Garbage bins are where people today sometimes leave their babies. We have all heard such stories and we all wonder at such barbarity. But do street smarts, especially of the poor, suggest that the garbage heap is where unwanted babies are most likely to be found? Are people who abandon their children in this way both callous and kind?
Attitudes toward children, as John Boswell shows, always have been contradictory. All European society until the 15th Century, where this history stops, witnessed multitudes of babies left--not in the garbage but near pagan altars or on church steps or in the branches of trees--by pathetic parents who, even as they left their children perhaps to die, still hoped for kindness somewhere. Boswell begins by reminding us of Rousseau, that most influential of 18th-Century social thinkers, whose psychological contradictions point us toward the past and forward to the present. Rousseau sincerely cultivated familial sentiment: He insisted that mothers nurse their babies and that fathers carefully guide their children's education. None of this prevented him from abandoning all of his five children to foundling hospitals. Contradictions of this kind we might attribute to modern social disruption, if they could not also be traced far into antiquity.
Given what Boswell describes here and what we know from other studies, it is clear that child abandonment has always been common and complicated: "At no point did European society as a whole entertain serious sanctions against the practice. Most ethical systems, in fact, either tolerated or regulated it. Ancient and early Christian moralists sometimes reproached parents for exposing their offspring, but rarely because the act itself was reprehensible: It was usually condemned as a token of irresponsible sexuality, or as a dereliction of some wider duty to state or family." Abandoned children were commonly taken up and cared for, though the "kindness of strangers" produced both legal problems and much fear of accidental incest with the many abandoned children who became prostitutes. This last concern was long-lasting and was emphasized under Christianity which, urging sexuality only for procreation, may have actually swelled the number of unwanted children, many of whom found their way into monasteries and nunneries.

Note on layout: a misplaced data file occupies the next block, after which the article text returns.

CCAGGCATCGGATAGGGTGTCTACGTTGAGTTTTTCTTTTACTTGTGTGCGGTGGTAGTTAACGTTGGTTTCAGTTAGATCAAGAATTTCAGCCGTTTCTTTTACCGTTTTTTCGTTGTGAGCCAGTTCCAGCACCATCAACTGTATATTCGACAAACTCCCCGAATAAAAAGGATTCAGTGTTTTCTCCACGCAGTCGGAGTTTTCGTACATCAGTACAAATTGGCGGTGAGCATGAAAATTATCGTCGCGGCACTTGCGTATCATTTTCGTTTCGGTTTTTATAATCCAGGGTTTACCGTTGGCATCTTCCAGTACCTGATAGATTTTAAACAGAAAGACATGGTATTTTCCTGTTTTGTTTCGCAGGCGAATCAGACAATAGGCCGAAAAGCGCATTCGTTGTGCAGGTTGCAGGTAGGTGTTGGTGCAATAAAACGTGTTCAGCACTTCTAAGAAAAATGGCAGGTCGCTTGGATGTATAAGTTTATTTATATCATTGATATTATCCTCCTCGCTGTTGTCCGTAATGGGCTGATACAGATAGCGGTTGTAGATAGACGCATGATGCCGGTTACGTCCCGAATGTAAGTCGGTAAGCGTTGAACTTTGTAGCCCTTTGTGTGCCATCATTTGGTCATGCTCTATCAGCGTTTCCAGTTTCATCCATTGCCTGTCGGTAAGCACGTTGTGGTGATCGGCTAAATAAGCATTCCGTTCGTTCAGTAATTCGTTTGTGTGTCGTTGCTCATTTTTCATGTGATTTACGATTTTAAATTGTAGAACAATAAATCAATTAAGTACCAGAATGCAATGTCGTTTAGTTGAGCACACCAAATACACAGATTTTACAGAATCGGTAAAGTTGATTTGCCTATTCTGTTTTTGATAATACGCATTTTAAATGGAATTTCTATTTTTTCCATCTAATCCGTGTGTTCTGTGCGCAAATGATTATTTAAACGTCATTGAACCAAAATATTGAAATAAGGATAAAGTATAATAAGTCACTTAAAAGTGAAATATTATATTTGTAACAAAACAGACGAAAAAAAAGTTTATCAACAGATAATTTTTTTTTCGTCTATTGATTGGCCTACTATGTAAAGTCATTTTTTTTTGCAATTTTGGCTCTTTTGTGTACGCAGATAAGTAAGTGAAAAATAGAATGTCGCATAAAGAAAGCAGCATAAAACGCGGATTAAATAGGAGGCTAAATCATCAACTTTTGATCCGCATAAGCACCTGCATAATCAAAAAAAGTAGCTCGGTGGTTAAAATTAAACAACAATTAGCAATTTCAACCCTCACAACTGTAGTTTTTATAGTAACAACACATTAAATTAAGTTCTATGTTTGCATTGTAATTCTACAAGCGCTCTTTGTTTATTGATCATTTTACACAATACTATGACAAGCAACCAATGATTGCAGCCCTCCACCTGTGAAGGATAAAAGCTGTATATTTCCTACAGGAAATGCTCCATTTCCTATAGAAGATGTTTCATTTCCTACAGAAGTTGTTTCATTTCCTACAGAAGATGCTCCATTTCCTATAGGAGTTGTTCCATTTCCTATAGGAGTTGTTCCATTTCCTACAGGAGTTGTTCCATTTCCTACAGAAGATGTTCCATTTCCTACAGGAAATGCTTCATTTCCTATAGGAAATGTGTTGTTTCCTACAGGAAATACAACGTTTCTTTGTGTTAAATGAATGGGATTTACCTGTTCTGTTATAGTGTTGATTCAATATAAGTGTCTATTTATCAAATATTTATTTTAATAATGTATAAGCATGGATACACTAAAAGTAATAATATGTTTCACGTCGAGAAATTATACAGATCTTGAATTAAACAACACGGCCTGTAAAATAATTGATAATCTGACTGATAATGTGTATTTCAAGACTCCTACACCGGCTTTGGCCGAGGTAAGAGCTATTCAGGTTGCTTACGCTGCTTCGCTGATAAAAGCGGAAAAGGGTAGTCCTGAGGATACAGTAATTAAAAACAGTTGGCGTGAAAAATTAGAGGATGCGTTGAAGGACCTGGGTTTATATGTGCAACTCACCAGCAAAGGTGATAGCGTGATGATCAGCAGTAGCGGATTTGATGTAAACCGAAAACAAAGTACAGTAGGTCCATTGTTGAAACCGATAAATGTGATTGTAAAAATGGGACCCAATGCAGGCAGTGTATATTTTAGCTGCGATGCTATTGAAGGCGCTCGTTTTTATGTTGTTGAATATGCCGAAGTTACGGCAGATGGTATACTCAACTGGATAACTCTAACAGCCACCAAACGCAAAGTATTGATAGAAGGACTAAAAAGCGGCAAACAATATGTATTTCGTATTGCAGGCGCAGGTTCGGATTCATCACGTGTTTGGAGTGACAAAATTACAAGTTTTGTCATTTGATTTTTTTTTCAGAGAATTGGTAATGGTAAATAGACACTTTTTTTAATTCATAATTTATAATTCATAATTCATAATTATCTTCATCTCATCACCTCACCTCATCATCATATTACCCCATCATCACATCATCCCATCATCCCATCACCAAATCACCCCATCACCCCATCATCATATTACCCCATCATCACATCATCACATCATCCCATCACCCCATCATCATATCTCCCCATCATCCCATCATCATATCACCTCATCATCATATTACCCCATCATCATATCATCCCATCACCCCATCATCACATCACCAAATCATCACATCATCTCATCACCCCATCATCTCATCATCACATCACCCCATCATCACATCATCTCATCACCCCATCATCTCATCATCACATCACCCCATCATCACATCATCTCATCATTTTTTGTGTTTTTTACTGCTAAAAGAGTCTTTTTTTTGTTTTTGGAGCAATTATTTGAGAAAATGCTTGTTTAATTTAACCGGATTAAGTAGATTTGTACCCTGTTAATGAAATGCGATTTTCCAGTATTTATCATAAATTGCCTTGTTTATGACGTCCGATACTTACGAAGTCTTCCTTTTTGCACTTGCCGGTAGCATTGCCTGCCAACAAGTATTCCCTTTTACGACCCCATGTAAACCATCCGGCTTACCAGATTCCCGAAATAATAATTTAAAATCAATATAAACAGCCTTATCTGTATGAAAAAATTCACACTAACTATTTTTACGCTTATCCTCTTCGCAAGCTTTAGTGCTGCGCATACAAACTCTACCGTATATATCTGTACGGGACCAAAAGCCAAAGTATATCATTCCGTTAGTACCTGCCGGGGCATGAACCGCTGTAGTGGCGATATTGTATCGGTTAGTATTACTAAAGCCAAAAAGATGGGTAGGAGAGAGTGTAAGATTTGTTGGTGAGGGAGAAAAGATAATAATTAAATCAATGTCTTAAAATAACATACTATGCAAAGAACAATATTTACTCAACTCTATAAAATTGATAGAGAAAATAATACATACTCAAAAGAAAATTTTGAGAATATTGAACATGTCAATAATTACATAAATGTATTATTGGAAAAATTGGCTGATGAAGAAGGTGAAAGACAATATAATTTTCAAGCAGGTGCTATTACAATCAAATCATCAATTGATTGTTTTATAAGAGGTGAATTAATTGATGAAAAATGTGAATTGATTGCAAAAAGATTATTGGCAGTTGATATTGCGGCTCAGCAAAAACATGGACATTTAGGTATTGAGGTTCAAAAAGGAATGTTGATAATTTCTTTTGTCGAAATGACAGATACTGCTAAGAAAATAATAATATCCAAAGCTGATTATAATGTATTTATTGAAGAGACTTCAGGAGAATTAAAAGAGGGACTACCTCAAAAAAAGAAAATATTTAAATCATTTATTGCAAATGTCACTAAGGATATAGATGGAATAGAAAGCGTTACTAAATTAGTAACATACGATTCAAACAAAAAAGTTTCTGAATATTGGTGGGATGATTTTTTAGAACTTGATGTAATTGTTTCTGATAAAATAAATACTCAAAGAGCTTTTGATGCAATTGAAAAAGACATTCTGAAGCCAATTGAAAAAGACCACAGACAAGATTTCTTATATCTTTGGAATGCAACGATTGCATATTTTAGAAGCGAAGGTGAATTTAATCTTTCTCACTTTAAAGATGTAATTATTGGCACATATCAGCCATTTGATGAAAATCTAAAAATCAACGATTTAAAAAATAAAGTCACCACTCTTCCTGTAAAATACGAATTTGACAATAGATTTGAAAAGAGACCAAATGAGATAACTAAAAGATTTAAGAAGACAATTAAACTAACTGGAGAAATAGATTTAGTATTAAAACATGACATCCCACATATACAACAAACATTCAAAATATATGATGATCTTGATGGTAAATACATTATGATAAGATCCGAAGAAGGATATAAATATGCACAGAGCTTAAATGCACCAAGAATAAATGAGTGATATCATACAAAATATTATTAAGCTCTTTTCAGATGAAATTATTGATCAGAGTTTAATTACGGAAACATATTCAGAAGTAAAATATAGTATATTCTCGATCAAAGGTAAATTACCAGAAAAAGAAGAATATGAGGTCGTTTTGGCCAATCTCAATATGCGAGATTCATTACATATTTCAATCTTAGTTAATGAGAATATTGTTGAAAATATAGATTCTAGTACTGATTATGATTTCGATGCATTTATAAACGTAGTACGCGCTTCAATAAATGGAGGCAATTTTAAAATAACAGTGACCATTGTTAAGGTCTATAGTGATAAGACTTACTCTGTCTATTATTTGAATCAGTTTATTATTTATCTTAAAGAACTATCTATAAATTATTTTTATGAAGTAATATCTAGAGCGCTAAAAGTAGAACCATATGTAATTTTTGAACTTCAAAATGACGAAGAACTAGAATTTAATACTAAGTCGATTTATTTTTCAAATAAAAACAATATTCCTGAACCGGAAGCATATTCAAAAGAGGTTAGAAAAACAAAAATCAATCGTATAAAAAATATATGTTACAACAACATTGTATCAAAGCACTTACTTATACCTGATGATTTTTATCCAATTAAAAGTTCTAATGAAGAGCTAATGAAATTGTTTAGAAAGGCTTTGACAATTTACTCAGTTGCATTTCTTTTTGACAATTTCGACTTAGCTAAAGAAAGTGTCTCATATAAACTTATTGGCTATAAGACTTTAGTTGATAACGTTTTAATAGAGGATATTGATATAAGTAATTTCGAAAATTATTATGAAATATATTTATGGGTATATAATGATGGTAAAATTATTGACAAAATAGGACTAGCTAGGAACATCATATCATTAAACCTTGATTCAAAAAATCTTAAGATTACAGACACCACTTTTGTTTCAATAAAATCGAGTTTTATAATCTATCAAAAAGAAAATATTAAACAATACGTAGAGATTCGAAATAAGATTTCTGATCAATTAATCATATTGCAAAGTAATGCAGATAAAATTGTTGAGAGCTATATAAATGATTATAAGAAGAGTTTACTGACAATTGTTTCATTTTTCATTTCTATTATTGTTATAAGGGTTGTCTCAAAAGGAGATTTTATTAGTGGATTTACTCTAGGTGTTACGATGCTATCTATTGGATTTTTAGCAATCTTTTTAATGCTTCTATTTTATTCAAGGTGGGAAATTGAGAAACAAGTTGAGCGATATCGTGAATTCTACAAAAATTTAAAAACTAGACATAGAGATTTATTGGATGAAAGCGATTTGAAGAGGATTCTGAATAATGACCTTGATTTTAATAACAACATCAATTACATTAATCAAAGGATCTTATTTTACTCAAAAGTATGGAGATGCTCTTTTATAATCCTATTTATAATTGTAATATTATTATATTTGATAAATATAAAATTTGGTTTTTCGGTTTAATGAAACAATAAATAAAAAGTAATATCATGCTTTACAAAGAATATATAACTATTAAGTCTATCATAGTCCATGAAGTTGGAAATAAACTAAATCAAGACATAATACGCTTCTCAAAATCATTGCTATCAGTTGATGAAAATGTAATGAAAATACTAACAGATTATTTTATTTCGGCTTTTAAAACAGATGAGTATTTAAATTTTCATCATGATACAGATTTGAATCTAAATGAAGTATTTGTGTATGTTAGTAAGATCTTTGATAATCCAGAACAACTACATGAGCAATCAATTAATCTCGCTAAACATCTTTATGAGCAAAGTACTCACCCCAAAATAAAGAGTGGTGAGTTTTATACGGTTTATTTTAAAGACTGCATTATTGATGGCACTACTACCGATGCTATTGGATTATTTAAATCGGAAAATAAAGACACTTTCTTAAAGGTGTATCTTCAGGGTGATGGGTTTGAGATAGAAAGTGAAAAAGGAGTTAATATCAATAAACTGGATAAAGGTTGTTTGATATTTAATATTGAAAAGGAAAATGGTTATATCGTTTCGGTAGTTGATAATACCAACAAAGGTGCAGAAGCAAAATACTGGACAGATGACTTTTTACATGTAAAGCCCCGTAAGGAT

Boswell's skillful weaving together of social continuities with specific historical moments renders his knowledge of early Europe important to those interested in antiquity, the Bible, the Middle Ages, demography, family history, early European literature, and even modern culture. Many kinds of specialists will gradually decide just how important this book is, and their criticisms may be severe, since Boswell must rely heavily on fictional literature, which causes him constantly to warn us about his evidence. Still, he is not given to dramatic claims where there is no drama. Few pages go by without Boswell telling us how much we do not know about one or another aspect of his subject--an admission of ignorance buttressed by Greek, Latin, and Hebrew footnotes that gobble up whole pages. Giant footnotes should not, however, keep the general reader from the fascinating themes of this book, just as the author's prudence has not kept him from posing interesting questions.
Boswell challenges, for instance, an assumption, common in studies like that of Philippe Aries' "Centuries of Childhood" (1962), that before about the 17th Century, Western civilization cultivated very little feeling for children. Our own conceptions of the child are tied to our own social, economic and political necessities. Definitions of childhood shape educational philosophy, which in turn authorizes our definitions, all this in an ideological tradition that runs from John Locke's political writings of 300 years ago to psychological theories and social policy of today. Modern, self-conscious obsession with childhood, however, may have also led us to exaggerate ancient and medieval disregard of children. Societies tolerant of abandonment seem also to have been concerned with children, if we can judge by the socially improvised ways those abandoned were taken up and nurtured. Here Boswell is especially useful in gauging the importance of slavery, fostering, prostitution, and religious oblation in the absorption of abandoned children into society.
Children abandoned today are more likely to survive than in the 5th Century BC or in the High Middle Ages. But abandonment takes many forms and, as Boswell shows, it has good and bad remedies. Reading this book will not diminish our sadness at the idea of a child of antiquity left on a hillside or another deposited with yesterday's garbage. Sadness here will only be more informed and cause us to wonder just how many lonely children, now wending their way as prostitutes, beggars and thieves or simply starving in the world's mean streets, await a better fate than their counterparts did 2,000 years ago.